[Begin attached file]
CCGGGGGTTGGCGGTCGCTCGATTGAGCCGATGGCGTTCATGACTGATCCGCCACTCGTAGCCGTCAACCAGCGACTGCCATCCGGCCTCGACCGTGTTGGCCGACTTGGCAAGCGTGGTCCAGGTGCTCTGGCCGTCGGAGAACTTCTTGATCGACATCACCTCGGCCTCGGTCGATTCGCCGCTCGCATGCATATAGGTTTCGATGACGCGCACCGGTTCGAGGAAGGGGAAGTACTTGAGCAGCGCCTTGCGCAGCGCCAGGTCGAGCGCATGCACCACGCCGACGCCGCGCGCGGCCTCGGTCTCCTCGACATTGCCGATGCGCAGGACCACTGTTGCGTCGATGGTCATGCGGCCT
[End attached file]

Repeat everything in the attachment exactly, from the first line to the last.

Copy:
CCGGGGGTTGGCGGTCGCTCGATTGAGCCGATGGCGTTCATGACTGATCCGCCACTCGTAGCCGTCAACCAGCGACTGCCATCCGGCCTCGACCGTGTTGGCCGACTTGGCAAGCGTGGTCCAGGTGCTCTGGCCGTCGGAGAACTTCTTGATCGACATCACCTCGGCCTCGGTCGATTCGCCGCTCGCATGCATATAGGTTTCGATGACGCGCACCGGTTCGAGGAAGGGGAAGTACTTGAGCAGCGCCTTGCGCAGCGCCAGGTCGAGCGCATGCACCACGCCGACGCCGCGCGCGGCCTCGGTCTCCTCGACATTGCCGATGCGCAGGACCACTGTTGCGTCGATGGTCATGCGGCCT